Brand Hijack

I have just finished reading a new book on branding called Brand Hijack: marketing without marketing, by Alex Wipperfurth. I’m often pretty skeptical about ‘marketing/branding’ books but this one was pretty good. They author was involved with the marketing at Napster but also uses Linux, Apple, and others as case studies. If you are interested in these types of topics I would recommend picking up a copy.

The central theme of the book is that a brand belongs to a community not a company or a bunch of marketers/brand managers. Instead of doing brand value propositions, spending lots of money on advertising or marketing campaigns, the brand manager should listen to the community and let them participate in the setting the tone/culture of the community. The community will ultimately determine the meaning of a brand.

One of the more interesting chapters was on the description of ‘brand tribes’. The book defines a brand tribe as:

A group of people who share their interest in a specific brand and create a parallel social universe ripe with its own values, rituals, vocabulary, and hierarchy.

It then goes on to compare brand tribes, like Linux and eBay with different cults. It includes a great quote from Linus Torvalds, ‘My name is Linus. And I am your God.’ I wonder if he really did say this?. The main point is that a brand tribe provides a powerful mechanism for sense of belonging and loyalty. If you want to market to these tribes you need to first understand their values, and second, stay out of their way. They don’t want to be controlled by marketing.

As I was reading the book, I could see a lot of parallel’s to the Eclipse community. I strongly believe the success of Eclipse has been because of the community, not particularly great marketing or a huge marketing budget. I’m not trying to knock IBM, in fact, I think they had the foresight to stay out of the way and listen. In my mind, the success of Eclipse has been mostly driven by the open source developer and the ISV community.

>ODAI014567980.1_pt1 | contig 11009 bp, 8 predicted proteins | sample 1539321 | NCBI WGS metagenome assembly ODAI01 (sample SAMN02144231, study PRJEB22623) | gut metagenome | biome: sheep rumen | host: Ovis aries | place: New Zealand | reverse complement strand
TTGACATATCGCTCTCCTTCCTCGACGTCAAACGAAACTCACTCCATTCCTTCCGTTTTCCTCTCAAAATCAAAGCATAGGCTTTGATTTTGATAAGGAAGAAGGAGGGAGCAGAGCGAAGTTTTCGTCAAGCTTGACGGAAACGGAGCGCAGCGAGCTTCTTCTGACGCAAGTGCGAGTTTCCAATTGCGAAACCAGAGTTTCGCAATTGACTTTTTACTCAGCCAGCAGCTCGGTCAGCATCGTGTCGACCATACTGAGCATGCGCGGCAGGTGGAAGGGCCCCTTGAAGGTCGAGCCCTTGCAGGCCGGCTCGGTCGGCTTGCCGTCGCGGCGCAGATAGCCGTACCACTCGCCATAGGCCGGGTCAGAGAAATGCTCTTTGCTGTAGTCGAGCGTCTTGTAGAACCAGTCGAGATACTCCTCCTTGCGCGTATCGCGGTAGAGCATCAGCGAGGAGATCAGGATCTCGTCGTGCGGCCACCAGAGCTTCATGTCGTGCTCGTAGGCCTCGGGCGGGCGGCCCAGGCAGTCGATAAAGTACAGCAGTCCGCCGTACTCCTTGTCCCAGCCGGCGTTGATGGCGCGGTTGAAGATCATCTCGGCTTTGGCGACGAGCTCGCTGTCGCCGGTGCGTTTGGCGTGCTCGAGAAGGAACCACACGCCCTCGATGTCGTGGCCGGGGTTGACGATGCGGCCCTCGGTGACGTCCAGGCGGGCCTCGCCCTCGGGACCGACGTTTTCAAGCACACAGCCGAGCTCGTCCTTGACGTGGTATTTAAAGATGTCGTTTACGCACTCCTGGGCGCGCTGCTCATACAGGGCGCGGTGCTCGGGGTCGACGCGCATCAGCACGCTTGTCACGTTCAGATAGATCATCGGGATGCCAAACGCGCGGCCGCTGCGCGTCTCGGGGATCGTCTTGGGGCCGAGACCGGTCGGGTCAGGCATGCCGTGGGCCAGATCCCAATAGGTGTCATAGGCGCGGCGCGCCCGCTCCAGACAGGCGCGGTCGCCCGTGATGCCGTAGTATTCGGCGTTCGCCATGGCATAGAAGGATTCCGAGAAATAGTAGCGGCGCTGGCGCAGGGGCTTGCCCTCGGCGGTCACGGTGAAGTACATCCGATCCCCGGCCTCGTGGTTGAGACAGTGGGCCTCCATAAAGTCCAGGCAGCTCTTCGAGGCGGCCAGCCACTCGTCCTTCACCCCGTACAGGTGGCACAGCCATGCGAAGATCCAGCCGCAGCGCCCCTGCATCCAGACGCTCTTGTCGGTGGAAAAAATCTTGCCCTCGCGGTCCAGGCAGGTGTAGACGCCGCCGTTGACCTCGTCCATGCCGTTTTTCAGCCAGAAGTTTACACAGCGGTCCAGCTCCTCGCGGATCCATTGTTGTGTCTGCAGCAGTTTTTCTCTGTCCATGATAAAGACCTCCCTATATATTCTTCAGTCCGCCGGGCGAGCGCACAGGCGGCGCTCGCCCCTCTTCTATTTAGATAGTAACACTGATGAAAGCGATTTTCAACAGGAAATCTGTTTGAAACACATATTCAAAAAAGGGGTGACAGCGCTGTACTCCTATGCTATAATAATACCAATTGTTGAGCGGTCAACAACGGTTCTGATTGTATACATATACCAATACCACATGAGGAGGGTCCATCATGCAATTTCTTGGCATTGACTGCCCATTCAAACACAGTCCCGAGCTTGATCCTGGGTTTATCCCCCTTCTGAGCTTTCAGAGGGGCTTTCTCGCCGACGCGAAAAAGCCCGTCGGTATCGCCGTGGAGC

One complaint I have about the book is that it was mostly focused on creating new brands. It used very few examples of existing brands and how to ensure they remain successful. Sometime I was wondering if the case study about Napster was just good luck and good timing.

So what is the future of the Eclipse brand? The one thing I know is that we won’t be doing any advertising or marketing campaign to define the brand. Even if I wanted (which I don’t), we just don’t have the budget. The future success of the Eclipse brand is going to be driven by the community.

3 Responses to Brand Hijack

  1. Ryan Lowe says:

    Apparently that quote is true.

  2. Cool. My favorite on the list was “Talk is cheap. Show me the code.”

    Now that’s a quote I can live by!

  3. Phil Dunn says:

    Can you imagine an “open source”/community-driven soda or deodorant? What would that taste like, smell like? It could be good. The old model drove the flavors and essences onto the masses in a top-down fashion. Maybe we’re seeing this already with caffeine in beer (Budweiser) and all the energy drinks. It reminds me of the monkeys in the experiments who, when given access to the drug button, keep medicating themselves faster and faster. Is that an anomalie or a consumer-driven phenomenon. Lots of funny things to think about here.

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